Grand Sky selects TruWeather and Meteomatics weather data to enhance UAS flight planning

Grand Sky Development Company has entered into a pair of multi-year contracts to develop a robust weather data collection system to provide precise forecasts for Uncrewed Aircraft System (UAS) operations, according to a company press release.

GrandSky entered into agreements with TruWeather, a leading provider of weather data analytics and risk management products, and Meteomatics a leader in meteorological technology and developer of the Meteodrone, a small UAS used to collect weather data. The goal of these agreements is to develop precise and comprehensive weather measurements, models and forecasts for UAS operations from and around Grand Sky.

Weather is one of the greatest risks during Beyond Visual Line of Sight (BVLOS) operations and this new GrandSky weather project will begin to reduce that risk and allow for more flight operations based on very accurate forecasts that are updated frequently.

TruWeather Solutions’ customized translation of real-time and predictive micro-weather data will allow GrandSky to predict and analyze weather phenomena detectable at one kilometer or better. Additionally, forecast services will sharpen resource scheduling, planning, and mission execution resulting in safer, more productive operations and business success.

“This will allow GrandSky to detect weather phenomena that might negatively impact flight operations that other forecasts can’t see or detect,” said Thomas Swoyer, President of GrandSky. “One of the tools GrandSky will use includes the Meteodrone, a ‘mobile micro-weather station,’ which will enable GrandSky to obtain the highest quality real-time weather insights up to 16,900 feet above the Earth’s surface that traditional weather sensing and radar cannot.”

The data collected by the Meteodrone will be incorporated into a high-resolution computer forecast model for North Dakota developed by Meteomatics that will power TruWeather’s decision analytics. According to Swoyer, current data collection and forecasting methods are not granular enough to capture weather that impacts UAS, particularly beyond-line-of-sight operations.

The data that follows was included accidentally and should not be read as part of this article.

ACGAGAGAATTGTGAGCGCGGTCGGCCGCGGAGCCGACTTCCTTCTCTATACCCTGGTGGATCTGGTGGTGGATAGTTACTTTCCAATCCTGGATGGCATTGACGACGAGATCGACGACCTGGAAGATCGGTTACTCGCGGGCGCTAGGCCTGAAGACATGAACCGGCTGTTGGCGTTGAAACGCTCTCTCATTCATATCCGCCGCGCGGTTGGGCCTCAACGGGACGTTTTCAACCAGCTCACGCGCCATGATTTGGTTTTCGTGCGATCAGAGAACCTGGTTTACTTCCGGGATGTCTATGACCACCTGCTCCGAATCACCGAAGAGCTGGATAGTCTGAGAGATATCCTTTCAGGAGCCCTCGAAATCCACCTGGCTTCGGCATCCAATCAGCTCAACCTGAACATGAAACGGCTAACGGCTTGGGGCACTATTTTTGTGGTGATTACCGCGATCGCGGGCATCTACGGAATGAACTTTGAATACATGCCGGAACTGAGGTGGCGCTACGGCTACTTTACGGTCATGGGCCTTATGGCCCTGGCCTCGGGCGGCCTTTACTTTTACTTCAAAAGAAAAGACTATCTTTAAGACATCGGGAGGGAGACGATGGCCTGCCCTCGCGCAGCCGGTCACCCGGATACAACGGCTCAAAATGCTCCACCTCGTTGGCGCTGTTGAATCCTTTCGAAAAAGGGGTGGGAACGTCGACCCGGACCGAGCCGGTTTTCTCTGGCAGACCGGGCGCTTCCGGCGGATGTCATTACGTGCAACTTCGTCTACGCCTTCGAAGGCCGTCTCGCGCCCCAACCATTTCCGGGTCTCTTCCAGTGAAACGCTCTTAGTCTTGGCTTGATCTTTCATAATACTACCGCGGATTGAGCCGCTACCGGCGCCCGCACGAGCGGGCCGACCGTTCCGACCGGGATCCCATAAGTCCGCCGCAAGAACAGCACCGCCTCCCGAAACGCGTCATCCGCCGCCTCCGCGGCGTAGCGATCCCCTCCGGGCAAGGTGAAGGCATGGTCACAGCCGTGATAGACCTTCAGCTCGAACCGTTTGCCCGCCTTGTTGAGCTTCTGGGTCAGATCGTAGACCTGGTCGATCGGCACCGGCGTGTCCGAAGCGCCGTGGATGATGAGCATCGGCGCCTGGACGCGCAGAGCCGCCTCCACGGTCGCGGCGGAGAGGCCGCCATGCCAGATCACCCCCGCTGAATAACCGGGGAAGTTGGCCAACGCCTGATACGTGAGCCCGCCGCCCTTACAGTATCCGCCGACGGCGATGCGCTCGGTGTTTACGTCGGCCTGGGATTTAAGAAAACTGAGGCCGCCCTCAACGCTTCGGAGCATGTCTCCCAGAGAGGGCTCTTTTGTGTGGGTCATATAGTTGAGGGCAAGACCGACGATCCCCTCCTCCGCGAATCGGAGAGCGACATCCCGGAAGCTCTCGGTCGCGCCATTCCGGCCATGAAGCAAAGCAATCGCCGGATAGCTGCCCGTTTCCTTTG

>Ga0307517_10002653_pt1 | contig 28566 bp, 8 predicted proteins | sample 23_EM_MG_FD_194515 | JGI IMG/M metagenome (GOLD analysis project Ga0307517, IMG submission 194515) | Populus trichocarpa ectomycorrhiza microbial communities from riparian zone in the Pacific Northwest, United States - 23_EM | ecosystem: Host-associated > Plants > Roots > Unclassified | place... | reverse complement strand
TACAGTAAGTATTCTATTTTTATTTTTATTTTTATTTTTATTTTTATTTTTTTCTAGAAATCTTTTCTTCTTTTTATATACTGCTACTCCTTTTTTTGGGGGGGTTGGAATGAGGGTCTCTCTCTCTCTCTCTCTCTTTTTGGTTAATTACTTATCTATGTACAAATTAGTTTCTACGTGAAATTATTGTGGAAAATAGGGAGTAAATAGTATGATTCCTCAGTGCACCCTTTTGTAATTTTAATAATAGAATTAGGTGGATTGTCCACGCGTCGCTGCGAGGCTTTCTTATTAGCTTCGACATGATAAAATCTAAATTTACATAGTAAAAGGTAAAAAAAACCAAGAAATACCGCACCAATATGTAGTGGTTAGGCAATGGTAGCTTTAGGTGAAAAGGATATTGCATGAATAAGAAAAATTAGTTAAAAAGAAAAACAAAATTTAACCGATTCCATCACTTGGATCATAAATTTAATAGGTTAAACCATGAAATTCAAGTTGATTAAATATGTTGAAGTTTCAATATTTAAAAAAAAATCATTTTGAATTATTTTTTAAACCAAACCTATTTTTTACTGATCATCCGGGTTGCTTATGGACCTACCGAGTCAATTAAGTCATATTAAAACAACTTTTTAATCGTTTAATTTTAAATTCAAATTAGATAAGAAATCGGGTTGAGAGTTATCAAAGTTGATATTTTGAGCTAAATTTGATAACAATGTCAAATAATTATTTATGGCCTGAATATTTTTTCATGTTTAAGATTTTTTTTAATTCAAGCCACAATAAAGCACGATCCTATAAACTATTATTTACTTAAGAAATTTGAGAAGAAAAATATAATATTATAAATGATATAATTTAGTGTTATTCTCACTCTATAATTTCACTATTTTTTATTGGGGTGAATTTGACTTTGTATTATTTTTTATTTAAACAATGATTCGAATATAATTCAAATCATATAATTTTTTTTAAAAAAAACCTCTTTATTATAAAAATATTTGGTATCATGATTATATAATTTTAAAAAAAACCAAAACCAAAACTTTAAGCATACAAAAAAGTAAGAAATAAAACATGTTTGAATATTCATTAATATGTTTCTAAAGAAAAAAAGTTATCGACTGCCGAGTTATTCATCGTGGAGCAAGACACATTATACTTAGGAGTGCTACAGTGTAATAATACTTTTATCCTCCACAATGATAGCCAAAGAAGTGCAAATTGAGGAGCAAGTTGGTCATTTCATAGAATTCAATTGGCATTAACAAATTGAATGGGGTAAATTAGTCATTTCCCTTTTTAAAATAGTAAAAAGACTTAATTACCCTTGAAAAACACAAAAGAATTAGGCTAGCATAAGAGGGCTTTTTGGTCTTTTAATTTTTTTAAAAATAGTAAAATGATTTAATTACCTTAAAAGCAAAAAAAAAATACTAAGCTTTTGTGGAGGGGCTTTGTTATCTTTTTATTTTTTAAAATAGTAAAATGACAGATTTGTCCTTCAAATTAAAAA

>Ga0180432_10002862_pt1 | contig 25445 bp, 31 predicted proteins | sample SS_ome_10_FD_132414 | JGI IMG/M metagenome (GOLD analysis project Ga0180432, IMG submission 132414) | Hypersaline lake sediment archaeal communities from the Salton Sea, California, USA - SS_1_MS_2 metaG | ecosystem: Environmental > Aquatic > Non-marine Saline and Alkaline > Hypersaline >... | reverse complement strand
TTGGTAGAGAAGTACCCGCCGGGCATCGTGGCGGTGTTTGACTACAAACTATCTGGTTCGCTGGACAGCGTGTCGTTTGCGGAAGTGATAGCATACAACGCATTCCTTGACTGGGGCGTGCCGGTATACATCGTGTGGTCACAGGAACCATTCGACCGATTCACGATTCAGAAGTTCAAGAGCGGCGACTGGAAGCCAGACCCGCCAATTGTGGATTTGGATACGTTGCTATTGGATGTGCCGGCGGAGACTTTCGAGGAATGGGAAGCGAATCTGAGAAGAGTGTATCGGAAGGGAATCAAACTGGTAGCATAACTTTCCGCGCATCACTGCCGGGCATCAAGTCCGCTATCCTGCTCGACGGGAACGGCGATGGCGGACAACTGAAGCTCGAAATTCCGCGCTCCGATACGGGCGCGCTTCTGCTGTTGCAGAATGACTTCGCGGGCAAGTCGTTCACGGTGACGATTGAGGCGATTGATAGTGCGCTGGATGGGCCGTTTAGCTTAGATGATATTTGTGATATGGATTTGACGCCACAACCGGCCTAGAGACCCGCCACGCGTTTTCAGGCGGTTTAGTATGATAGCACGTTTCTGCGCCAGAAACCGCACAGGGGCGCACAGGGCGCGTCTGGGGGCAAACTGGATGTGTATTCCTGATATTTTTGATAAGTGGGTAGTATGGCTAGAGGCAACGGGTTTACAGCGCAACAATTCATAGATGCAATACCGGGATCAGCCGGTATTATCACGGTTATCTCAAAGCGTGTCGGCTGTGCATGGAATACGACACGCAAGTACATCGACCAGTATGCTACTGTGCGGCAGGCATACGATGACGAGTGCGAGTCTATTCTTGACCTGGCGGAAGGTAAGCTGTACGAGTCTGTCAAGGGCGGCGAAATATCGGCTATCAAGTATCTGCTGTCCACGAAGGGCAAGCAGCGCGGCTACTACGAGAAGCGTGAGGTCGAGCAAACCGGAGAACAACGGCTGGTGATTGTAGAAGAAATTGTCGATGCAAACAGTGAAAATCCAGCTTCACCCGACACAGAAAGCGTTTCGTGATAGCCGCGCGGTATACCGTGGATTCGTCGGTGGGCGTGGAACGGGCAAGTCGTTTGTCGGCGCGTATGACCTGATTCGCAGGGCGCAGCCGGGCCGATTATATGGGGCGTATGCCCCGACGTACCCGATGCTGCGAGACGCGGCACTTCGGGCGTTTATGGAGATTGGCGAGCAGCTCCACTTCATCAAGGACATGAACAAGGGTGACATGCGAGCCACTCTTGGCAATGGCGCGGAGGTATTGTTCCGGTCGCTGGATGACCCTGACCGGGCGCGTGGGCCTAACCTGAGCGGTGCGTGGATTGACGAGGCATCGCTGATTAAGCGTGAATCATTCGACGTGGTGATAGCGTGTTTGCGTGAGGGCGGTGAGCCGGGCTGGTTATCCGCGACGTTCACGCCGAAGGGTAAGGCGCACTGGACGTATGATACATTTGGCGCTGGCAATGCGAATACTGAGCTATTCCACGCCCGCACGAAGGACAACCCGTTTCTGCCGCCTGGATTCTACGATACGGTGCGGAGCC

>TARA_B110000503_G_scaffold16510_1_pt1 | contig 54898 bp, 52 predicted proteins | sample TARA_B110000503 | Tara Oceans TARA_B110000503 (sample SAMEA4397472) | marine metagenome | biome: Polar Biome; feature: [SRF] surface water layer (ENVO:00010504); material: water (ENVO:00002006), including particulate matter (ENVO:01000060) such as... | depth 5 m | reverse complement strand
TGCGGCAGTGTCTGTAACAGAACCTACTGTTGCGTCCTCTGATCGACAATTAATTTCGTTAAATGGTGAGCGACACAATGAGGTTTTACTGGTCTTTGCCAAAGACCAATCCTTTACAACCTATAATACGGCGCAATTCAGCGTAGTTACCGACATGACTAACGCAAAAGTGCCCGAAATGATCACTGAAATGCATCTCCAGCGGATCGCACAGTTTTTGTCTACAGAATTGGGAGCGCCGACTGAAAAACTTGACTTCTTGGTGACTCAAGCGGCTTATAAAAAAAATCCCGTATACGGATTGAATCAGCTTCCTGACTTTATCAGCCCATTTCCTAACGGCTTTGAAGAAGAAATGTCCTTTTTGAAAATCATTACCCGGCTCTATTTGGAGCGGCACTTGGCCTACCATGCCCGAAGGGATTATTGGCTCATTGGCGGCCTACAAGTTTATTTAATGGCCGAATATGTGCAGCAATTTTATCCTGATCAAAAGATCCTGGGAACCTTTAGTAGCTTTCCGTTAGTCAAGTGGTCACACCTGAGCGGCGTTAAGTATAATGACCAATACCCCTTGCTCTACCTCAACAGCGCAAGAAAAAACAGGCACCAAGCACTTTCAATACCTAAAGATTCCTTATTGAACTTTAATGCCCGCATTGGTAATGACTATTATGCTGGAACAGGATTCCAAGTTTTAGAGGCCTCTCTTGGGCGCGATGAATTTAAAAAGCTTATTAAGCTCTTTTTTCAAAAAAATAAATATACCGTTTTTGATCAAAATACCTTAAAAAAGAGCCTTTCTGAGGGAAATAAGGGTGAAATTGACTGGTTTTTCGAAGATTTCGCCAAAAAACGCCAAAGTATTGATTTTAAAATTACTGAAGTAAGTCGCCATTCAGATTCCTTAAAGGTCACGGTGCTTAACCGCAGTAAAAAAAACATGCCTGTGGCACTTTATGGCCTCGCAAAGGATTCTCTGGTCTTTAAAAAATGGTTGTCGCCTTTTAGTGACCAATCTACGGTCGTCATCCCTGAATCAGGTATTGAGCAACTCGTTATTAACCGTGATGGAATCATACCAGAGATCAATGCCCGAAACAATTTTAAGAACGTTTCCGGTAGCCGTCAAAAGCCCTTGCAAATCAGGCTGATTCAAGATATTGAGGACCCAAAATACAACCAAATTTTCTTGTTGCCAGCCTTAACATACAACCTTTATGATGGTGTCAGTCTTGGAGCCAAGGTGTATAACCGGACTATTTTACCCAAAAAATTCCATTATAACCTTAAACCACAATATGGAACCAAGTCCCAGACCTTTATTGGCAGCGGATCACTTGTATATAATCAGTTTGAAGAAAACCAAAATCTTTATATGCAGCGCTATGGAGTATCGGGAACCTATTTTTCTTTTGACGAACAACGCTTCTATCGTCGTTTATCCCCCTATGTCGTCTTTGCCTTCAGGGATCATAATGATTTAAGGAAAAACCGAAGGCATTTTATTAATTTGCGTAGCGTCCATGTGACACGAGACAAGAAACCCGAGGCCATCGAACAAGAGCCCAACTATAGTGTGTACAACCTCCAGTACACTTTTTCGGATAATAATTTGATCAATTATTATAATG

“Low-level winds, visibility, icing, and cloud heights can impact UAS operations regularly and our ability to know what to expect, even a few hours in the future, can make a big difference,” Swoyer said. “We are excited to bring more precise and comprehensive weather prediction to GrandSky and our partners. These improvements in accurate weather sensing will result in more flights from and around Grand Sky.”

The goal is to provide weather modeling and forecasting for aviation services at GrandSky and ultimately, across North Dakota. GrandSky expects improved accuracy of weather sensing for small and large UAS operations, including electric vertical take-off and landing (eVTOL). Traditional forecasting relies on masking gaps in weather coverage by estimating what might be there. TruWeather Solutions has focused on these weather gap challenges and compiled a constellation of novel sensors to close weather measurement gaps where satellites cannot provide adequate coverage.

“We’re flying UAS to collect data and imagery for a variety of commercial purposes.  We collect imagery so we don’t have to guess about where things are and in what amounts; the same should hold true for weather,” Swoyer said. “We need to fly UAS to support accurate data collection to create very accurate forecasts. Meteodrone gives us the opportunity to collect a lot of weather data many times a day to constantly improve the forecast, which is a key advantage over traditional weather balloon launches. UAS operations can be very easily disrupted by weather. In North Dakota we see fronts moving across the area that produce high winds in one location but just nine miles away, the air is still. We need to be prepared when launching and flying BVLOS.”

“We appreciate the partnership with Grand Sky to provide cutting edge weather forecasting consultation to help with flight decision making, safety and scheduling,” TruWeather Solutions CEO Don Berchoff said. “Over the next several months we will work together to roll out the customized user interface, conduct drone application testing, and execute to close micro-weather data gaps, reduce uncertainty and risk of each operation which leads to enhanced safety-of-flight and repeatable large BVLOS operations.”

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